Julian Cope presents Head Heritage

The Other Half - Mr. Pharmacist/I've Come So Far

The Other Half
Mr. Pharmacist/I've Come So Far


Released 1968 on GNP Crescendo
Reviewed by Dave Furgess, 11/05/2007ce


Back in the mid-70's when I was in high school my basic pastimes were watching the Chicago Cubs lose, drinking cheap beer, smoking a little weed when I had the money and trying my hand at being an amateur San Francisco (1964-1970) rock historian. This all started when my aunt gave me a book of Fillmore/Avalon poster art. Most of the posters displayed highlighted the bay area's popular psychedelic rock acts such as The Grateful Dead, Moby Grape, Jefferson Airplane, Quicksilver Messenger Service, The Charlatans and others. But what really intrigued me were all the names on the posters of groups I had never heard of, exotic names like Country Weather, Mourning Reign, The Oxford Circle, Mystery Trend, Initial Shock, New Tweedy Brothers, Frumious Bandersnatch, Orkustra, Sons Of Adam, Final Solution, 13th Floor Elevators to name but a few. Who were these groups? I used to rack my brain trying to find out anything.

My aunt then sent me a massive San Francisco phone book and I went to work. I contacted anyone I could think of who may have information. Along the way I spoke to Peter Albin of Big Brother & The Holding Co. & Roy Loney of The Flamin' Groovies and Jerry Miller of Moby Grape (who was incredibly helpful, telling me all kinds of stories, one in particular was how he played guitar on the 3rd Chocolate Watchband album "One Step Beyond." He also told me the 13th Floor Elevators were from Texas and someone else told me The Sons Of Adam were from Los Angeles. While I did make some headway, I still had more questions than answers. Of course this was 1975, there was no internet and reference books, so I just picked small bits of info here and there.

Luckily with the coming of punk in 1976 and great magazines like Bomp there was a renewed interest in the psychedelic era. Around 1980 the great wave of 60's psychedelic re-issues began and soon it was a tidal wave and a lot of my questions started getting answers. Around 1981 or so a friend recommended a French re-issue of a group called The Other Half called Mr. Pharmacist, saying it was right up my street, and sure enough it was. But what puzzled me were the liner notes saying the group were mainstays in venues like The Fillmore & Avalon Ballrooms. Yet in all my research I had never seen their name anywhere. But who was complaining? as I found a great new "lost" group to dig on. To further freak me out however was seeing a re-run of the first episode of 60's classic cop show "The Mod Squad", which had a disco scene with none other than The Other Half laying down "Bad Day" & "Oz Lee Eaves Drops" in full color (both tracks from the re-issue LP I had just bought, which I learned later was issued on the Acta label, which was home to The American Breed, Fenwyck and a few others.)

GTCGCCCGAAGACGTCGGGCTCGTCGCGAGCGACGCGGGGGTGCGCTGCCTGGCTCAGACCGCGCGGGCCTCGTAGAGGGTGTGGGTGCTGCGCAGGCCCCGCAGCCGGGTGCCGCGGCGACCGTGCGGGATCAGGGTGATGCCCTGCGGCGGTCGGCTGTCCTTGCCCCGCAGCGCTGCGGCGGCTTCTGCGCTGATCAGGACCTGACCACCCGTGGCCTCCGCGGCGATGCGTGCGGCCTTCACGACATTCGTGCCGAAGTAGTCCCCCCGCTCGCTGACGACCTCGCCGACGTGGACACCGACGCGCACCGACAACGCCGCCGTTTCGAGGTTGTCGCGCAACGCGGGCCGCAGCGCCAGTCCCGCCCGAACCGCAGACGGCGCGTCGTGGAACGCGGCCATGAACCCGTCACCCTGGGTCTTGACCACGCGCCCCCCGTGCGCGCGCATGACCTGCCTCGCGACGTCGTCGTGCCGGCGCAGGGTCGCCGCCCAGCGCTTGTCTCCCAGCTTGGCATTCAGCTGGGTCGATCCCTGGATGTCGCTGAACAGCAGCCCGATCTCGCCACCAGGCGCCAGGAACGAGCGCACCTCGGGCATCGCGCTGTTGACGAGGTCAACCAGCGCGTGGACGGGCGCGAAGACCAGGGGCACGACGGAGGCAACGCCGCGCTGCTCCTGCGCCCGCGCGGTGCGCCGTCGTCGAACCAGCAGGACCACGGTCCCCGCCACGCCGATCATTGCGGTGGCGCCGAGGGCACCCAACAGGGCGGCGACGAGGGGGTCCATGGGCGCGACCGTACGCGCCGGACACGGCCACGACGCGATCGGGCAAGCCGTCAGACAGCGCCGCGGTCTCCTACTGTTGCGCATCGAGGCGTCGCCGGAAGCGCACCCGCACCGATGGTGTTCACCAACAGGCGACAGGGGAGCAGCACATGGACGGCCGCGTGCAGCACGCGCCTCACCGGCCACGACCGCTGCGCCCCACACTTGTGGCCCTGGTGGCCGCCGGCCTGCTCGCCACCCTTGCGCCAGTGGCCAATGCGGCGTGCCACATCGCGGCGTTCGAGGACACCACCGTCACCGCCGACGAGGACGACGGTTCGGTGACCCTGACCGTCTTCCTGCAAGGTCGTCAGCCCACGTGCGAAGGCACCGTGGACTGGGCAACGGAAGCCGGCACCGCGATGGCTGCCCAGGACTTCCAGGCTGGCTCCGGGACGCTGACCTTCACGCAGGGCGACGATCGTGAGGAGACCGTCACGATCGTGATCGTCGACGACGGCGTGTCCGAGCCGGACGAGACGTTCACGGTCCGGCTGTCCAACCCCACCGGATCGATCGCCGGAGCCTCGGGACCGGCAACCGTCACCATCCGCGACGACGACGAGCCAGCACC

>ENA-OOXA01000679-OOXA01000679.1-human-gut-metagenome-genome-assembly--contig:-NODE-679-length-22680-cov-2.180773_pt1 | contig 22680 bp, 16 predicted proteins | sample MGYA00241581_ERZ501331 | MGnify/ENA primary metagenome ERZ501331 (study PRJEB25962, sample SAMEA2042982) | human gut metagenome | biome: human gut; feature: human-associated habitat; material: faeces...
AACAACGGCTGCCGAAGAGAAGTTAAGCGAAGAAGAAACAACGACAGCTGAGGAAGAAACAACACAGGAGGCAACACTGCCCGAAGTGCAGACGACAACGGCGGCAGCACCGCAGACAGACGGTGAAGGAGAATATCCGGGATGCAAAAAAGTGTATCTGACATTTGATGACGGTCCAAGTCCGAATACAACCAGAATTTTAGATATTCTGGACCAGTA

The Other Half as it turned out was a splinter group from former Sons Of Adam lead guitar wizard Randy Holden (check out his "Population 2" album, reviewed elsewhere on this site.) The sound of The Other Half was quite similar to The Sons Of Adam, but much tougher. The Other Half had a lot in common with the San Jose area groups such as The Mourning Reign, Brogues and Count 5 and even a little early Quicksilver Messenger Service. The Other Half played a firebrand adaptation of the R&B sounds that were re-introduced to Americans via The Rolling Stones & Yardbirds.

"Mr. Pharmacist" was the band's 5th and final 45 after they jumped labels to Gene Norman's GNP Crescendo label (also home to The Seeds, The Lyrics & Fire Escape) and it is probably the group's most popular track due to it's inclusion on several compilations, not to mention The Fall's breakneck cover version in the 80's. What we are talking about here is a full-on R&B fuelled adrenaline rush. This thing is mean and nasty and bites like a shark. The group actually come on more like a 70's punk group than a outfit associated with the flower power mecca of San Francisco. To be honest The Fall's cover version is every bit as potent as the original.

The flipside "I've Come So Far" is a more funky, subdued affair that is much slower in tempo. It is aided by some piano that sounds an awful lot like Seeds keyboard player Daryl Hooper (it could very well be him, as they were label-mates.) All in all this is a bitch of a single which tears the paint off of anything on the Grateful Dead's debut album. Yet despite the group's TV exposure and generous recorded output they never hit mass acceptance.

The Other Half's album on Acta (which includes all their 45's) has recently been re-issued on the Radioactive label. That would be the ideal place for those wanting to hear this great group.

Note-This group The Other Half were in no way related to the garage group of the same name from New Haven, Connecticut, who were more of a covers outfit.


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